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Cromarty Image Library

Short Brothers Cromarty Flying Boat
The Cromarty Archive
Short Brothers Cromarty Flying Boat

The Short Sunderland Flying Boat was a common sight in the Firth in WW2, but not many people are aware that the Short Brothers built a Cromarty Flying Boat. The aircraft was first designed in 1918, but not flown until 1921. However it was not succesful, and only one was built. This photo is of the aircraft at the Short Brothers works in Rochester.

For more info see British Aircraft
Picture added on 18 April 2004 at 20:16
Comments:
I wish my father Alan could have seen this picture. Before retiring in 1982 he worked for a company called Blaw Knox in Rochester. They made road pavers and similar equipment and were based at the Short Brothers site where this was taken. The apprentices from Blaw Knox and the other engineering companies along the Medway used to hold an annual raft race (which was a great event with lots of interesting raft designs and strange costumes), and the rafts were launched off the old Shorts slipway, which by then was part of the Blaw Knox car park..
Added by Estelle Quick on 18 April 2004
Putnam Books (now disolved into Conway publishers) ''Shorts Aircraft since 1900'' by C.H. Barnes, page 158, a 3-view line drawing can be seen. The aircraft's short life was spent test flying on the English south coast. A mishap at St. Mary's, Scilly Isles put paid to this design in August 1922.
Added by Clem Watson on 20 April 2004
I was an apprentice at Blaw Know from 1961 and helped to organise and take part in the very first raft race. The Blaw Knox raft had a proper mast and sail (provided by Bill Waldal machine shop foreman). Trial 'rafting' was a great success and the wind really moved our raft very fast. However on race day there was very little wind and with only six rowers we came in last, but we all had a great time.

I have many memories and some photos of my time at Blaw Knox, in fact I met my wife there (apprentice meets office girl) and we have now been married for 40 years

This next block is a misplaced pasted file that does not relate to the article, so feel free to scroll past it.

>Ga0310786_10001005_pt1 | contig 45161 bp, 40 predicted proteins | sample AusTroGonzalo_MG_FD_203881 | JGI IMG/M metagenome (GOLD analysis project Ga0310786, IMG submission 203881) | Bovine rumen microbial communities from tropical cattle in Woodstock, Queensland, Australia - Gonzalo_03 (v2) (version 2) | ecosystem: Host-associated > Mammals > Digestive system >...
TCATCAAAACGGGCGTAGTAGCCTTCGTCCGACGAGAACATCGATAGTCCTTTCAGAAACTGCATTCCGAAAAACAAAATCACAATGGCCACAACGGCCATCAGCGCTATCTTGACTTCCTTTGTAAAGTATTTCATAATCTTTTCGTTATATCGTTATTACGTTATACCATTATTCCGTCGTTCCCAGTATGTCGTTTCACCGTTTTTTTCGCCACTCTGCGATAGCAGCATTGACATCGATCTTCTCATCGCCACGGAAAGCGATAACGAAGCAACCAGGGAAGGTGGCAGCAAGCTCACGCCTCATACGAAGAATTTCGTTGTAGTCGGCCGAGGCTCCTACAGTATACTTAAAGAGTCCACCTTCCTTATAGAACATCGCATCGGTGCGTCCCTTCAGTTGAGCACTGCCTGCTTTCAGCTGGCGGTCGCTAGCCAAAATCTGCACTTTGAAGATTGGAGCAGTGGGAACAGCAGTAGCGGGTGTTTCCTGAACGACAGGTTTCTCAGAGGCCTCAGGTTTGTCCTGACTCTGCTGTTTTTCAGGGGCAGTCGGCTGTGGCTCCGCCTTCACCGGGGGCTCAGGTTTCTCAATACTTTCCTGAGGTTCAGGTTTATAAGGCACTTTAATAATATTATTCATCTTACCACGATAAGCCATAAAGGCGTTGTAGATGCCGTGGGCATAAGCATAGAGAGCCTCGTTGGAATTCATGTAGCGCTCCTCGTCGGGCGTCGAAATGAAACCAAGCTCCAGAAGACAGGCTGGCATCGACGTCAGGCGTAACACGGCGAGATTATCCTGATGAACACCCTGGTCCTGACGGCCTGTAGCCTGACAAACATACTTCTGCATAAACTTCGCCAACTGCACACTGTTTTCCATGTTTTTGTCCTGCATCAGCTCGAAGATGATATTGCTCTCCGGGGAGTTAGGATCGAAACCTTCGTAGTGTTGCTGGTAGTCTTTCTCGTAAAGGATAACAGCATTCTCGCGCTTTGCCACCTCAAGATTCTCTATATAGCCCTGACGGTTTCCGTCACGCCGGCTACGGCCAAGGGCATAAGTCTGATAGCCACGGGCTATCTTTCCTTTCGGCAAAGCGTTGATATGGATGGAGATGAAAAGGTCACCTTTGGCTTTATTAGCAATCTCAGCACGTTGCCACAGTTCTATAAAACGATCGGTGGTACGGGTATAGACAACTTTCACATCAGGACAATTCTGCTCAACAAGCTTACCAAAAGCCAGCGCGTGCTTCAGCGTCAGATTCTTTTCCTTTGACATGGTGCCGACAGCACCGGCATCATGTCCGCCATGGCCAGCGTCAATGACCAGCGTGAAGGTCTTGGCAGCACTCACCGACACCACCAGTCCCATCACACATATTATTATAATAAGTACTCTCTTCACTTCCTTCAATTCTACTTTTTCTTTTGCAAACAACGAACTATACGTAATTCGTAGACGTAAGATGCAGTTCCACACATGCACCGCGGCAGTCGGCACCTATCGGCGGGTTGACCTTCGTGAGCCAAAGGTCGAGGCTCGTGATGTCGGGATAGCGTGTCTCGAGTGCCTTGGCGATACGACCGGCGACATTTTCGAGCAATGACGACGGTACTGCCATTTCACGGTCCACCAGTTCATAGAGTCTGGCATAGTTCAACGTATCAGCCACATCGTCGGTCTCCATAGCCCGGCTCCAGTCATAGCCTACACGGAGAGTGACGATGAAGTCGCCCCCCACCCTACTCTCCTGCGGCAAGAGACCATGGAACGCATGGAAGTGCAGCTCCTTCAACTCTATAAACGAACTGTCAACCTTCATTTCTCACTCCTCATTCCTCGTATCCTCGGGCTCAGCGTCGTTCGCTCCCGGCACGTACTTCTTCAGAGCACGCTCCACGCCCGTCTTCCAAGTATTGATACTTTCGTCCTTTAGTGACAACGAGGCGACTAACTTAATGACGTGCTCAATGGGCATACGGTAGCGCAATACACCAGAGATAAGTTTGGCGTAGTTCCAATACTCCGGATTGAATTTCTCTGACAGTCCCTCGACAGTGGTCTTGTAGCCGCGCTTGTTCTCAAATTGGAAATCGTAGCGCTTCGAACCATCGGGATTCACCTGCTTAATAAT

Added by Jim Scott on 22 October 2007
Interesting, the comments re Blaw Knox. I was a Shorts apprentice @ Seaplane works 1945-47 & worked on the last of the Sunderlands/Seafords/Solents + conversion kits for Belfast to make the early Sandringhams. Rochester was closing & all moved to Belfast so apprentices were transferring to other firms in the area or to firms taking over the site. B/K were to have 18 shop - the furthest one from the main entrance (I suspect built on the open area behind the Cromarty in photo). One of my friends went to B/W, others to Wingate in Strood. I, who'd always been aircraft orientated, joined the RAF as an apprentice @ Halton.
Added by David Smith on 11 April 2008
Can this be true or am I havering? I vaguely remember seeing what seemed to me to be an aircraft being towed in the firth and my mother mentioning the "Sunderland" This would be about 52-3 is this feasible anyone??
Added by Mary MacKay now Tomlinson Harrison on 11 April 2008
Mary. You don't say which firth but RAF Sunderlands operated all round the UK for many years after 52-53. I have a friend(ex Halton app.) who was an Engineer on the last one so will e- mail him.
Added by David Smith on 11 April 2008
Of course what an idiot I am! I forgot to mention that I meant the Cromarty Firth I grew up in Jemimaville and loved seeing all the Fleet at Invergordon sorry for confusion thanks David
Added by Mary MacKay now Tomlinson Harrison on 13 April 2008
Mary, Sorry, I haven't had a reply from my colleague who was on Sunderlands - assume he was not based in Scotland. The Cromarty Firth (or the Bay) is very well protected from the elements, so I think it would have been an ideal base - maybe there's a web site for Coastal Command? WHEN I have time...!!!
Added by David John Smith on 01 May 2008
I worked at Blaw Knox during the winter of 70-71, driving a lorry for Tommy Skinner. I was up from Australia and eventually went back to Sweden, to work at Lindholmens Shipyard, to find many of the top people there were vaguely related to Shorts! Does anybody remember the name of the managing director of Blaw Knox and his family? The wife was a Short, but he a cousin.
Added by Sverre Helgesen on 23 January 2009
My Dad was an apprentice at Shorts in Rochester and then went out to Belfast for a time. He never spoke much about the war, I know he had to repair aircraft when then returned badly damaged, but he had a real fondess for the Sunderland and would have loved to have seen this picture.
Added by Valerie Sedge-Jones (nee Sedge) on 11 November 2009
Valerie, Obviously your Dad was a bit older than me if he repaired Sunderlands during the war.I started there just before war end as a 15 yr.old. One of the staff @ Rochester museum has a father & uncle who were Shorts apps. The uncle I knew well for we were same Entry. RAF aircrew on Sunderlands were always refered to as "the boat people".
Added by David Smith on 19 November 2009
I am sorry to have to inform you, but the photo is NOT of a Shorts Cromarty, but instead it is a Vickers Valentia serial number N126.
Added by Bill Lines on 21 October 2011
I think you are right Bill. Altho' similar size, engines, etc., fins on Short have curved leading edge, Vickers triangular. I have got photo' of Short with number N120. Incidently, that doesn't look like Shorts' slipway.
Added by David Smith on 01 September 2014
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